In ancient Greece, eating meat was mostly celebratory and estimates of animal-based intake in European agricultural societies were just 5 to 10 kilograms per person per year. Current consumption in industrialized countries is estimated to be 88 to 100 kilograms per person per year.
The first Dietary Guidelines for Americans were released in 1980. MyPlate guidelines, which are based on the 2015- 2020 Dietary Guidelines for Americans, include information to create a balanced vegetarian eating pattern to meet nutritional needs. Guidelines state that vegetarians can get enough protein if the variety and amounts of foods consumed are adequate.
Examples of protein foods for vegetarians include eggs and milk products (for lactoovo-vegetarians), beans and peas, nuts and nut butters, and soy products. Other tips for vegetarians include information on how to get enough plant-based sources of iron, calcium, zinc and vitamin B12. Previously, vegetarian guidelines were included in the 2010-2015 Dietary Guidelines. This earlier version was less thorough in how to balance a vegetarian diet and instead instructed on how to substitute the same amount of plant foods for meat options. New guidelines include changes in food group composition and portion amounts for vegetarians.
Future Trends in Vegetarian Nutrition
Retail experts predict the future of plant-based diets includes both meat and dairy alternatives, as well as cultured meat, and that tofu- and seitan-based meat replacements may continue rising in popularity. Vegan meat replacements that actually mimic meat’s texture and flavor also are forthcoming, with several products already on the market. Consumer trends point to the fact that interest continues to increase and money spent on plant-based products climbs each year. As interest grows, registered dietitian nutritionists in any area of practice can benefit from understanding plant-based nutrition as well as being able to counsel patients and clients on plant-based eating.
RDNs can support clients who are interested in a vegetarian diet by providing evidence for improved outcomes in many chronic diseases and information on the appropriateness of a well-planned vegetarian or vegan diet. This includes ensuring vegan clients consume a reliable source of B12, such as fortified foods or dietary supplements, to meet their needs since no plant foods are a reliable source of naturally occurring vitamin B12. Other potential nutrients to analyze in the diet include omega-3 fatty acids, iron, zinc, calcium, iodine and vitamin D.
|Plant-Based Diets Through the Years|
|Early Medieval Period/500 B.C.: Orphic and Pythagorean adherents take a philosophical stance against eating animals. This also may have been driven by the desire for longevity.Maurya Dynasty/304-232 B.C.: Buddhist vegetarian advocate Indian Emperor Ashoka encourages people to care for animals, attempting to stop animal sacrifice.
300 A.D.: Philosopher Porphyry authors On Abstinence from Animal Food based on philosopher Plotinus’ continuation of Pythagoras’ dietary philosophy.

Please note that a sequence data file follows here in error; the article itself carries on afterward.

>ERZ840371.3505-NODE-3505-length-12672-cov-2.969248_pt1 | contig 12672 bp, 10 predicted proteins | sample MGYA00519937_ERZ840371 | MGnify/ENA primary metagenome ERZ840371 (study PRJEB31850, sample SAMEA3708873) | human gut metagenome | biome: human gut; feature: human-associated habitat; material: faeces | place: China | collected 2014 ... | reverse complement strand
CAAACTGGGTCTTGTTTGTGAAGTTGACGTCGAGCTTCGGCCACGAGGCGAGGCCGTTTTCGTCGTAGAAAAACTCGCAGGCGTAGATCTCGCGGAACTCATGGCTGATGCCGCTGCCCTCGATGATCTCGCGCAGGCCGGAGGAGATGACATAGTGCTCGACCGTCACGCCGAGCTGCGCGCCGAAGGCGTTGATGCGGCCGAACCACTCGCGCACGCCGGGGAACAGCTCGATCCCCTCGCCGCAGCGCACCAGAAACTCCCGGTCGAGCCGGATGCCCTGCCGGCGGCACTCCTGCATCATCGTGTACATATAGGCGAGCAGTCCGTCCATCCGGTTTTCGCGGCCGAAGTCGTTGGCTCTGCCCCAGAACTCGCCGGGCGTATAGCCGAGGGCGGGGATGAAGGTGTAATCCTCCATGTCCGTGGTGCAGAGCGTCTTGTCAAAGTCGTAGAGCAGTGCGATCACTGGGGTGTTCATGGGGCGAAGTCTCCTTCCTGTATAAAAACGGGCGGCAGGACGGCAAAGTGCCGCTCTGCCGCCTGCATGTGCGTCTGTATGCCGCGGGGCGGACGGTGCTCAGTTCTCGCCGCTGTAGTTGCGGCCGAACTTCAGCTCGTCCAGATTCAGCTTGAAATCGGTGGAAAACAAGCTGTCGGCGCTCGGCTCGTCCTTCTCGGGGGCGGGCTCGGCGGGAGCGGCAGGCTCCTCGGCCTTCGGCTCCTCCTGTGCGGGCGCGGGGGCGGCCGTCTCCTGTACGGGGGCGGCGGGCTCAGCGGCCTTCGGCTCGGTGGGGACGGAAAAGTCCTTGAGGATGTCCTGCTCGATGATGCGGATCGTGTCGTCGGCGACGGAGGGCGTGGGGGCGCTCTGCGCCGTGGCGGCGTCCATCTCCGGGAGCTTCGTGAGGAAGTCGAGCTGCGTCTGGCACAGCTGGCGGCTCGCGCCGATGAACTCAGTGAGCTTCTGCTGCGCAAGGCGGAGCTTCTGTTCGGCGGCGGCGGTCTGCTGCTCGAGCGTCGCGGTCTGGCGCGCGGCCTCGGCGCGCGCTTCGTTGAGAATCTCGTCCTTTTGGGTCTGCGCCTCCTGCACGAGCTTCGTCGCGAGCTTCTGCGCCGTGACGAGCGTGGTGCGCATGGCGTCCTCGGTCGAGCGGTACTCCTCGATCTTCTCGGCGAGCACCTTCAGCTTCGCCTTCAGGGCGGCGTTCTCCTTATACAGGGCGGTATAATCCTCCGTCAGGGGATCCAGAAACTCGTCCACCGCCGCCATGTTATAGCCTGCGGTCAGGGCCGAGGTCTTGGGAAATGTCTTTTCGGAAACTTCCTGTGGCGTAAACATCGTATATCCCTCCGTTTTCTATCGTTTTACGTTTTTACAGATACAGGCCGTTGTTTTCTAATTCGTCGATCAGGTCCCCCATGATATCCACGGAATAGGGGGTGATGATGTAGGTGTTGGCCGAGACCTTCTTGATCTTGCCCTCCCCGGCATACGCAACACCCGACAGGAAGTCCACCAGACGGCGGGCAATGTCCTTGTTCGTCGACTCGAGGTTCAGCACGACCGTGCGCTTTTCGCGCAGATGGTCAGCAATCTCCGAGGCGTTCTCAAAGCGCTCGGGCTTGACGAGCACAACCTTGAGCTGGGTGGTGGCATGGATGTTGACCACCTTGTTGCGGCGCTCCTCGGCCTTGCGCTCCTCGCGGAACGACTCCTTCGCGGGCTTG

Tang Dynasty/675 A.D.: Japanese Emperor Tenmu bans people from eating wild animal meat.
Late 1400s: Leonardo da Vinci follows a vegetarian diet.
1720s: 16-year-old Benjamin Franklin reads English merchant and vegetarian advocate Thomas Tyron’s Wisdom’s Dictates and becomes a vegetarian for part of his life.
Late 1700s: Utilitarian philosopher Jeremy Bentham asks about the ethics of consuming animals: “The question is not can they reason? Nor can they talk? But can they suffer?”
1809: The Bible Christian Church, a vegetarian church, is founded in England.
1817: The Bible Christian Church is established in Philadelphia.
1843: Bronson Alcott, father of Louisa May Alcott, establishes a vegan commune in Harvard, Mass., called Fruitlands.
1847: First vegetarian society founded in Ramsgate, England.
1850: First vegetarian society founded in New York City.
Late 1800s: John Harvey Kellogg advocates for a vegetarian lifestyle.
|1901: Lenna Frances Cooper graduates from Battle Creek Sanitarium in nursing and works under vegetarian medical director Kellogg.
1906: Upton Sinclair writes The Jungle, depicting unsanitary practices in the meat packing industry and driving more people toward a vegetarian diet.
1906: Cooper is appointed Chief Dietitian at Battle Creek Sanitarium.
1910: Seventh Day Adventist minister E.G. Fulton publishes The Vegetarian Cookbook.
1913: Cooper publishes her first book, The New Cookery, featuring vegetarian recipes.
1917: Cooper co-founds the American Dietetic Association.
1937: Cooper serves as ADA’s 14th president.
1947: The American Vegetarian Party supports naturopathic doctor John Maxwell in the 1948 presidential election. The group nominated candidates in every election until 1964.
1962: ADA’s first Lenna Frances Cooper Memorial Lecture Award is presented.
1970s: Australian moral philosopher Peter Singer’s Animal Liberation begins the modern animal rights movement.
1971: American researcher Frances Moore Lappé writes Diet for a Small Planet.
1972: American writer Anna Thomas writes The Vegetarian Epicure.
1992: The Academy (formerly ADA) forms Vegetarian Nutrition dietetic practice group due to interest from members.